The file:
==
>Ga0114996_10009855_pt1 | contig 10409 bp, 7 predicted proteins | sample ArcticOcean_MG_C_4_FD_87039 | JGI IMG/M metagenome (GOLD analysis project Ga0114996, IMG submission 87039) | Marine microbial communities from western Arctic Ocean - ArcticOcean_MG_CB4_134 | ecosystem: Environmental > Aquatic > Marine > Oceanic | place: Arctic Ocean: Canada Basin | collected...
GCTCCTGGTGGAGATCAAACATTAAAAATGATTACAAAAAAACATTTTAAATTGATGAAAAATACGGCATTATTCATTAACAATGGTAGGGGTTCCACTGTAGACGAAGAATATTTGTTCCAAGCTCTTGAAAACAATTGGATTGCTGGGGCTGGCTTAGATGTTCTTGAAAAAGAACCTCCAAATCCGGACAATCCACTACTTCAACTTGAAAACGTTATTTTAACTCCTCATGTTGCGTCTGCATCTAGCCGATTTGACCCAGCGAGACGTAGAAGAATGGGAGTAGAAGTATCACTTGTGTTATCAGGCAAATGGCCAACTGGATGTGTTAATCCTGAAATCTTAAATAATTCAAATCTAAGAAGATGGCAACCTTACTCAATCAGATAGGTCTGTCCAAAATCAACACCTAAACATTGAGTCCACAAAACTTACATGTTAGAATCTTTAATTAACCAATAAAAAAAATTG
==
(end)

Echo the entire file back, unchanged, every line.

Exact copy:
>Ga0114996_10009855_pt1 | contig 10409 bp, 7 predicted proteins | sample ArcticOcean_MG_C_4_FD_87039 | JGI IMG/M metagenome (GOLD analysis project Ga0114996, IMG submission 87039) | Marine microbial communities from western Arctic Ocean - ArcticOcean_MG_CB4_134 | ecosystem: Environmental > Aquatic > Marine > Oceanic | place: Arctic Ocean: Canada Basin | collected...
GCTCCTGGTGGAGATCAAACATTAAAAATGATTACAAAAAAACATTTTAAATTGATGAAAAATACGGCATTATTCATTAACAATGGTAGGGGTTCCACTGTAGACGAAGAATATTTGTTCCAAGCTCTTGAAAACAATTGGATTGCTGGGGCTGGCTTAGATGTTCTTGAAAAAGAACCTCCAAATCCGGACAATCCACTACTTCAACTTGAAAACGTTATTTTAACTCCTCATGTTGCGTCTGCATCTAGCCGATTTGACCCAGCGAGACGTAGAAGAATGGGAGTAGAAGTATCACTTGTGTTATCAGGCAAATGGCCAACTGGATGTGTTAATCCTGAAATCTTAAATAATTCAAATCTAAGAAGATGGCAACCTTACTCAATCAGATAGGTCTGTCCAAAATCAACACCTAAACATTGAGTCCACAAAACTTACATGTTAGAATCTTTAATTAACCAATAAAAAAAATTG